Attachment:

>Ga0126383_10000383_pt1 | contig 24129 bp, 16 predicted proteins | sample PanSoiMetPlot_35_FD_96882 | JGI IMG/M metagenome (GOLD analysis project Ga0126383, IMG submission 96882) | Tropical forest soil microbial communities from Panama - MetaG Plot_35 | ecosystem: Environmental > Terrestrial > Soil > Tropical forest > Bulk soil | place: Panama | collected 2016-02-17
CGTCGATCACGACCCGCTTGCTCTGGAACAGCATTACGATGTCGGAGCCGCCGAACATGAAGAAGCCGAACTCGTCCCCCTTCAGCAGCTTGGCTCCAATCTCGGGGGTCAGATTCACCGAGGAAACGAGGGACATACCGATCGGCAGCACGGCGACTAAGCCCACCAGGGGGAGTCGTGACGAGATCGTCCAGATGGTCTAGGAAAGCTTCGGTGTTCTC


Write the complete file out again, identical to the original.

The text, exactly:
>Ga0126383_10000383_pt1 | contig 24129 bp, 16 predicted proteins | sample PanSoiMetPlot_35_FD_96882 | JGI IMG/M metagenome (GOLD analysis project Ga0126383, IMG submission 96882) | Tropical forest soil microbial communities from Panama - MetaG Plot_35 | ecosystem: Environmental > Terrestrial > Soil > Tropical forest > Bulk soil | place: Panama | collected 2016-02-17
CGTCGATCACGACCCGCTTGCTCTGGAACAGCATTACGATGTCGGAGCCGCCGAACATGAAGAAGCCGAACTCGTCCCCCTTCAGCAGCTTGGCTCCAATCTCGGGGGTCAGATTCACCGAGGAAACGAGGGACATACCGATCGGCAGCACGGCGACTAAGCCCACCAGGGGGAGTCGTGACGAGATCGTCCAGATGGTCTAGGAAAGCTTCGGTGTTCTC